Third, there are far more British industry leaders with international experience: Clive Schlee, a long-time employee of Jardine Matheson in Asia, has done a tremendous job at Pret A Manger; Ivan Schofield ran KFC Western Europe based out of France before taking the reins of Itsu UK; Andrew Lynch had a long and very successful international career with Compass and SSP before jettisoning suit and tie to lead Nando’s globally; Duncan Garrood of Punch joined directly from Alshaya in Kuwait; Dominic Paul of Costa spent a good number of years overseas and in his last role at Royal Caribbean was growing the brand in Asia; and Martin Shuker of KFC Europe, David Wild of Domino’s UK and Alasdair Murdoch of GBK all had stints in continental Europe.
Fourth, there are now sizeable, successful companies being run by non-Brits: Gerry Ford (American) continues to lead Caffè Nero, the rapidly expanding brand he founded; Andy McCue (who spent many years living and working in Ireland) is busy turning around The Restaurant Group; Jens Hofma (Swiss) has done the same at Pizza Hut Restaurants UK; and Jean-Michel Orieux (French), a long-standing fixture in the London restaurant scene, continues to do a very good job at Paul. Brad Blum, ex-CEO of Burger King (American), meanwhile, sits on the board of Leon. Other recent movers to London have include Niren Chaudhary (Indian), president and global COO of Krispy Kreme (and former global president of KFC) and Stephan Croix (French) who JMA recently placed as chief sales & brand officer at Pizza Hut Europe.
Lastly, there’s a growing contingent of Brits abroad, the most famous being Steve Easterbrook, chief executive of McDonald’s, currently residing in Oak Brook, Illinois. James Watts, meanwhile, is chief people & culture officer of Pizza Hut, based in Dallas, and Ewan Davenport, another JMA placement, is GM of Pizza Hut Africa. On the non-executive circuit, Helen Jones, formerly of Caffè Nero and Zizzi, sits on the global board of Ben & Jerry’s (Vermont, US) and the supervisory board of Vapiano (Bonn, Germany).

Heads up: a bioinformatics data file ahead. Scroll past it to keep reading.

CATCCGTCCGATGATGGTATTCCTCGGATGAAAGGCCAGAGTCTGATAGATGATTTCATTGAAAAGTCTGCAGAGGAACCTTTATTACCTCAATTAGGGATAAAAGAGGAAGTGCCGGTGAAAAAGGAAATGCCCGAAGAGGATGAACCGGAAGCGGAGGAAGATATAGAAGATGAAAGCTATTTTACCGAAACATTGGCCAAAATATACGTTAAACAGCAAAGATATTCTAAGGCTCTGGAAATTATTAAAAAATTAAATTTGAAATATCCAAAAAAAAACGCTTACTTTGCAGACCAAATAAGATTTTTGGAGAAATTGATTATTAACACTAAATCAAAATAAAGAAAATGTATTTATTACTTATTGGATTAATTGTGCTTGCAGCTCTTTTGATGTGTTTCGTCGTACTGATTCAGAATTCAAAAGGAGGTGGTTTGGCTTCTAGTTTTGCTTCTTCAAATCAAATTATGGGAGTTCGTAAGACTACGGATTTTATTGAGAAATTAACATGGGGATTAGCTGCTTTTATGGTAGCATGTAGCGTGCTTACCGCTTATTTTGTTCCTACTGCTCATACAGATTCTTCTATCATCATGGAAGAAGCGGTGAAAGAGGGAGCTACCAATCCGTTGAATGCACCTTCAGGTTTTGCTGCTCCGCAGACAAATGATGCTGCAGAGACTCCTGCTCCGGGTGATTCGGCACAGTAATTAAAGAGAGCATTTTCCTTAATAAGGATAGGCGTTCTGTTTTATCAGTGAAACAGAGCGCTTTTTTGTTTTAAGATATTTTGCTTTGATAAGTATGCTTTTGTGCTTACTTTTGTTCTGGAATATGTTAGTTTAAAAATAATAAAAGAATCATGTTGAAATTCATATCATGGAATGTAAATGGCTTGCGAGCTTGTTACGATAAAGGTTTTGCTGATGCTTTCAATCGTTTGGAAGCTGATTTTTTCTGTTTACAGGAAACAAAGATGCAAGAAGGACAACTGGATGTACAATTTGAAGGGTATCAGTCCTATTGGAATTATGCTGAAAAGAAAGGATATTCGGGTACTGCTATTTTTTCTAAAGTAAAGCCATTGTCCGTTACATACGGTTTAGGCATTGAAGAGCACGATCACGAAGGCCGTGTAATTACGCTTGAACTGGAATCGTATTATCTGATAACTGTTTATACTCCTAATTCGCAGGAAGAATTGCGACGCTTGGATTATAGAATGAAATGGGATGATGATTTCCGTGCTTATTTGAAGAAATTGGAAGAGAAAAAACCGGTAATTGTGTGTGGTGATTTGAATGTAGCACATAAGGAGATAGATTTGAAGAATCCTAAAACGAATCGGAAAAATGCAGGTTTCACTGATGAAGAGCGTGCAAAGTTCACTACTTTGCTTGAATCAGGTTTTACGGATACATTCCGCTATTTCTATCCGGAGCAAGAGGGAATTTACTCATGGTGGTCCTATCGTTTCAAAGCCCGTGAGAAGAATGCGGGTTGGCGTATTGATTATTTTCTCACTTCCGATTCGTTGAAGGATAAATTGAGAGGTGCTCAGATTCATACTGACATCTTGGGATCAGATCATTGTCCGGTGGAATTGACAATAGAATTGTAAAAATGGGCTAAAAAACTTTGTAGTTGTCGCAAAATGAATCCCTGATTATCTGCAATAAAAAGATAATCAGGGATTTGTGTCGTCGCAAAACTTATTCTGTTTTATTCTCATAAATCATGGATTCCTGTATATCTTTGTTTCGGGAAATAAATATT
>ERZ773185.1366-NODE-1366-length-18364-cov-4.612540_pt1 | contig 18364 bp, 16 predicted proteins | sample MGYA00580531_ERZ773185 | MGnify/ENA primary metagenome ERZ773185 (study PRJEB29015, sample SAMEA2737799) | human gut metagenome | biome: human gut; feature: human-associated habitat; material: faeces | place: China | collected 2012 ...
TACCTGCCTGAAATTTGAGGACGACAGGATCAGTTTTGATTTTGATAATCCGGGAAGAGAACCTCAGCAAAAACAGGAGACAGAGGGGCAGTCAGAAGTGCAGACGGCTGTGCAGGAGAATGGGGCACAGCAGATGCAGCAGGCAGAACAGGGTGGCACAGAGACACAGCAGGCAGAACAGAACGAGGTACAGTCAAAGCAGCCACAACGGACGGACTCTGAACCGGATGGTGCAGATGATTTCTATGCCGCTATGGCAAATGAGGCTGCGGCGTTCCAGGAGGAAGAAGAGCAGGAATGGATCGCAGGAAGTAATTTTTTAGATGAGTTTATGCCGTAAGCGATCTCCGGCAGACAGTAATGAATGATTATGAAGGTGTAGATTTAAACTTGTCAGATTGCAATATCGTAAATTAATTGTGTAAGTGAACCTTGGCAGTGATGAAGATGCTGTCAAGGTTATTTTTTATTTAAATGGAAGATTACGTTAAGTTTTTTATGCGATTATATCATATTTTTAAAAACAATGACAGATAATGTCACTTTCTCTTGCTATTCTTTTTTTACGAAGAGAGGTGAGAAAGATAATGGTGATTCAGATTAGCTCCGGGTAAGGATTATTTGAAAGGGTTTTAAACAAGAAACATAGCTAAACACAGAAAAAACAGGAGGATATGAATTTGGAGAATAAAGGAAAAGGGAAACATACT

Hit the ground running
Given this shift over the past 15 years, the leaders of today’s biggest and most ambitious brands are expected to bring with them international experience, so they can hit the ground running in their new job.
Second, whether you’re managing a business with an international dimension or not, working abroad provides you with the strategic agility, operational nous and rounded communication skills that staying put in your home market will probably not afford you.
The negotiation skills you gain dealing with a realtor in New York or a franchisee in the Middle East will surely come in handy later in your career when you’re in negotiations with a PE house or bank. And the resilience you gain from surviving flat tyres on unknown roads, coup attempts or worse is supremely character-building.
In today’s world, many of the most successful food concepts are international in genesis, outlook and footprint, and so must be the experience of their leaders. By encouraging international moves for the leaders of tomorrow and demanding it in the leaders of today, not only will we have more rounded executives and better-led organisations, we will affirm – not least to the staff on the shop floor, often migrants themselves – that the UK casual-dining industry is outward-looking, culturally inclusive and a reflection of modern society.
■ Jon Midmer is managing director of JMA, a global executive search firm specialising in the hospitality and retail industries that has placed board-level executives from more than 20 countries. Jon lives and works between London and Istanbul